The Liturgy of the Hours is the collection of moments in which priests and deacons. And Religions are called to stop daily activities from gathering in prayer. The day is marked by many moments in which we can turn to the Lord, Mary, and all the saints. Catholic Vespers and Morning Lauds contain the main moments that, together with many others, allow us to identify the right occasion to speak with God during the day.
With the rhythms we are used to today and the hectic lifestyle, it can be complex to respect the Liturgy of the Hours perfectly. But it can help to feel compelled to stop and meditate, pray and confide your thoughts to God. A break from the frenzy opens your eyes to what matters in your life.
Today we want to talk to you about one of the crucial moments that make up the Liturgy of the Hours: Catholic Vespers. How do they identify them, and what do they represent for the Catholic? Keep reading!
What are the Catholic Vespers?
Catholic Vespers represents one of the significant canonical hours and collects sunset prayers. According to the liturgical traditions, Catholic vespers can be divided into many parts, except the psalmody or the singing of the psalms, which is the same in all churches.
Representation of Catholic Vespers
Origin of the Catholic Vespers
The origin of vespers dates back to before the sixth century. Before the writing of the Rule of St. Benedict, considered a sort of codification of the office of Catholic vespers, there was an evening office that corresponded to vespers and compline. The name was not fixed but changed. San Benedetto began to call it Vespera, but there were also Vespertina solemnities or Vespertina synaxis.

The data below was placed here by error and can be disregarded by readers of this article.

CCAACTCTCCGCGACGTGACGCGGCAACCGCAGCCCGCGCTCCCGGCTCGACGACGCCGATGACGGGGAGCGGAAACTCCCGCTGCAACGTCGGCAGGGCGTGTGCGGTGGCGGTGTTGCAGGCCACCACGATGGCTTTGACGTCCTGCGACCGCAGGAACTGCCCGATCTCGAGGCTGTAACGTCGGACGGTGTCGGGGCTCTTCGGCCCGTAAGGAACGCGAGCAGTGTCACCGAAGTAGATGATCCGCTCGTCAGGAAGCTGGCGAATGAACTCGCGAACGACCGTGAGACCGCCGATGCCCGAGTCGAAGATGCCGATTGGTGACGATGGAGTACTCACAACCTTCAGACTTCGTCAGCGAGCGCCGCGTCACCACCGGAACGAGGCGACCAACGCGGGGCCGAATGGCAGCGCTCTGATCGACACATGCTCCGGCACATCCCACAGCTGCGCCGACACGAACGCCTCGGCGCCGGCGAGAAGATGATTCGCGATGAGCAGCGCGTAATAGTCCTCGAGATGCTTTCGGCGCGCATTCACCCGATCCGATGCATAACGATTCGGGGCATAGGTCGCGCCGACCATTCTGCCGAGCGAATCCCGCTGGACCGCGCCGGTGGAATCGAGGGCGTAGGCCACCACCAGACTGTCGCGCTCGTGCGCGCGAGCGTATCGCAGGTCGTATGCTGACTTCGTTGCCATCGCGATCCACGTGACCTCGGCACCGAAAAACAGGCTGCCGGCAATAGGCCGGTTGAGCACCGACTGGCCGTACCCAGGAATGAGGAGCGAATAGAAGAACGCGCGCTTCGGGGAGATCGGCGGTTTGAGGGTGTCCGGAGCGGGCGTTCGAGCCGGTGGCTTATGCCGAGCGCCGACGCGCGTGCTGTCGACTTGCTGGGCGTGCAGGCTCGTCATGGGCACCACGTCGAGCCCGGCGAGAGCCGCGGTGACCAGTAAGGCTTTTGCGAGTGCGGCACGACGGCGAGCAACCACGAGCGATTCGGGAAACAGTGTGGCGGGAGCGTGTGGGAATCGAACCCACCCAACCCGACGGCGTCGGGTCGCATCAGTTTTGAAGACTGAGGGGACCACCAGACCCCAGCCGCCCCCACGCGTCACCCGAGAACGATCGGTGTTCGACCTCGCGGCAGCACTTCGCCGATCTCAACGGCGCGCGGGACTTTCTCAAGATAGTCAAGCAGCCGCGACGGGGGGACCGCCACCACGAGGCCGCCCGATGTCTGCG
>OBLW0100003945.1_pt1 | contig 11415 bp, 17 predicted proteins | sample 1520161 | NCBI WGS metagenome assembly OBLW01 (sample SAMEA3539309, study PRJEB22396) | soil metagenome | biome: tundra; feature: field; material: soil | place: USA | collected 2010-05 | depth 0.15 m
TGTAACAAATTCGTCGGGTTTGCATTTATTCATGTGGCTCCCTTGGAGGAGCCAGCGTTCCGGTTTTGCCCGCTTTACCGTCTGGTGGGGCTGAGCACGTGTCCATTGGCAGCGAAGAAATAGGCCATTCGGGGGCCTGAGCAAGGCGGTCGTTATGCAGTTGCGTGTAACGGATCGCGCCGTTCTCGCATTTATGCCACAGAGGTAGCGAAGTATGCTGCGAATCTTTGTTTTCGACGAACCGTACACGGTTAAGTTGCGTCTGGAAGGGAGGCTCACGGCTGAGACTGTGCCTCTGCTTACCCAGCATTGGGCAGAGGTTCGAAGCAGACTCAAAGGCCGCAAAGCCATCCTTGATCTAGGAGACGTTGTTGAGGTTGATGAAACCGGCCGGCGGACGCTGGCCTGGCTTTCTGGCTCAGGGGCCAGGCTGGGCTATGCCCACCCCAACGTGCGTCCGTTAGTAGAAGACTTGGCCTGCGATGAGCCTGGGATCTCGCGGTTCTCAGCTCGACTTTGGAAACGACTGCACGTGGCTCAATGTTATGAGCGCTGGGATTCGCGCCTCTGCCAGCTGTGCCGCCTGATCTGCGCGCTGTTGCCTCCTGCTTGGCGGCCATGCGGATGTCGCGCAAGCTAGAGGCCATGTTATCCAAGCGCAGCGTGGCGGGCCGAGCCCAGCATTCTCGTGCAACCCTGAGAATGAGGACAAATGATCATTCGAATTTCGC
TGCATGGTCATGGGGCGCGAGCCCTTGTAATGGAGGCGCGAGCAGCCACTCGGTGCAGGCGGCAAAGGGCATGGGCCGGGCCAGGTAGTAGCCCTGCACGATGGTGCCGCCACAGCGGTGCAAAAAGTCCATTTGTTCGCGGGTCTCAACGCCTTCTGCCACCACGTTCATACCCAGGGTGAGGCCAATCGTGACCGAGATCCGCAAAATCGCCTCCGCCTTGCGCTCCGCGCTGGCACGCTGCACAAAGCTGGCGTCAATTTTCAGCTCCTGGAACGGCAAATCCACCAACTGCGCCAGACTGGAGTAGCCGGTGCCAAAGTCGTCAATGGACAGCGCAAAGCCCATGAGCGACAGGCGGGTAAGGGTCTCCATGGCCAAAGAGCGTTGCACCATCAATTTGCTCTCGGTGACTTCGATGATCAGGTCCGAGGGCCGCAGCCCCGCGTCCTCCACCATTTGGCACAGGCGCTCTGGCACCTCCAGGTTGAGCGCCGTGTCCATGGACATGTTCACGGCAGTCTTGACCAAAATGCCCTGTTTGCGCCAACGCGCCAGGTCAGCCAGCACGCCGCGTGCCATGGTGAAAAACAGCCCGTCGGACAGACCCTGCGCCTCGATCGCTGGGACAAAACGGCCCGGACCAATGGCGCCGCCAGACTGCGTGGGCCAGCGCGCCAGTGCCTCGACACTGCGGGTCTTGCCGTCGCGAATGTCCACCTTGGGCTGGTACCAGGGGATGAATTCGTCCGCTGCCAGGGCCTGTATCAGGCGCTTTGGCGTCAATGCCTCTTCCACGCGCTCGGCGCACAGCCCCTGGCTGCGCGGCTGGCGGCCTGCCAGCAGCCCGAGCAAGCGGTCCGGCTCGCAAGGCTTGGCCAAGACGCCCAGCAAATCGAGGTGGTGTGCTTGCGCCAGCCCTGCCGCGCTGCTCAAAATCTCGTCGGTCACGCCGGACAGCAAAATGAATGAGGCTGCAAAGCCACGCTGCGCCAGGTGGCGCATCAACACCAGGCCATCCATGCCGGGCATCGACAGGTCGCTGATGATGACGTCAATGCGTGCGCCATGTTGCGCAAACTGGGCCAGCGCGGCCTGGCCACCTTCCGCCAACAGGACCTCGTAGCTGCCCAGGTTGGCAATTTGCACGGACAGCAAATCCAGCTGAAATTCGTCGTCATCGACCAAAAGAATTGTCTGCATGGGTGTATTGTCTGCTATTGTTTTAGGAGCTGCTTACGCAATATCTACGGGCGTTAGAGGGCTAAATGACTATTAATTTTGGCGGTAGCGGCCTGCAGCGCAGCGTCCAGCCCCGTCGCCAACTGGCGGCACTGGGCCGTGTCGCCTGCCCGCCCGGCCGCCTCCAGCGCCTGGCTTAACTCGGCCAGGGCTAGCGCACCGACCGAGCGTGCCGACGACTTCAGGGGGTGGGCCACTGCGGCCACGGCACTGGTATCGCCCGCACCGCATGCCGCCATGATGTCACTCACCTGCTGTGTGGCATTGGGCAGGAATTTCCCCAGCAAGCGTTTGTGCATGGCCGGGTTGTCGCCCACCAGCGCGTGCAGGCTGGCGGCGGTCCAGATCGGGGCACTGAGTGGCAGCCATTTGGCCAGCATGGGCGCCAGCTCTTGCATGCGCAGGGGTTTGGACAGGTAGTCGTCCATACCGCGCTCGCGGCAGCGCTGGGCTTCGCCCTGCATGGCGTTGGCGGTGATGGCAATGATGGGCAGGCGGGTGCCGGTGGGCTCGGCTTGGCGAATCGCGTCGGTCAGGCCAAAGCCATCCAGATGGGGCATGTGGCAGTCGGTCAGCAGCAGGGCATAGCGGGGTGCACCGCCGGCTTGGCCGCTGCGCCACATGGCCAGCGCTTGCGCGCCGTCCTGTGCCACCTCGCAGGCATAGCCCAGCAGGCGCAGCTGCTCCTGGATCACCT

At that time, the most common name was Lucernalis or Lucernaria hora. This name derives from the fact that candles were lit during prayers, partly for functional reasons and partly for reasons related to symbolism.
As evidence of what originally happened, we have a Latin text dating back to the fourth century called Peregrinatio, which recounts the liturgical uses of the Church of Jerusalem. In this text, we find that Catholic vespers took place at the tenth hour, or 1and was celebrated inside the church of the sepulcher. The sanctuary lights were turned on for the occasion, and the psalms were sung. At the end of the songs, prayers, litanies and blessings were recited.
The rite of Lucernarium
The rite of the Lucernarium is also present in other texts of the fourth century. They were written by Sant’Agostino, Sant’Ambrogio, San Basilio Magno, and many others. In the following years, in the various councils in Galia and Spain. As well as in the texts of the monasteries, the memory of this tradition continues. Even today, Catholic vespers in the Ambrosian rite begin with the lighting of the lights. During the responsorial chant called Lucernarium.
Before the 4th century, we can easily find allusions to evening prayer by the ancient Church Fathers. From Pope Clement I to Sant’Ignazio d’Antiochia, Clement of Alexandria to Tertullian, and many others.
In his famous letter written at the beginning of the second century, Pliny the Younger tells of liturgical meetings of Christians in the morning and the evening “ coetus antelucani et vespertine. “ We can undoubtedly consider Vespers and Vigils as the oldest known liturgical office of the Church. And after the sixth century?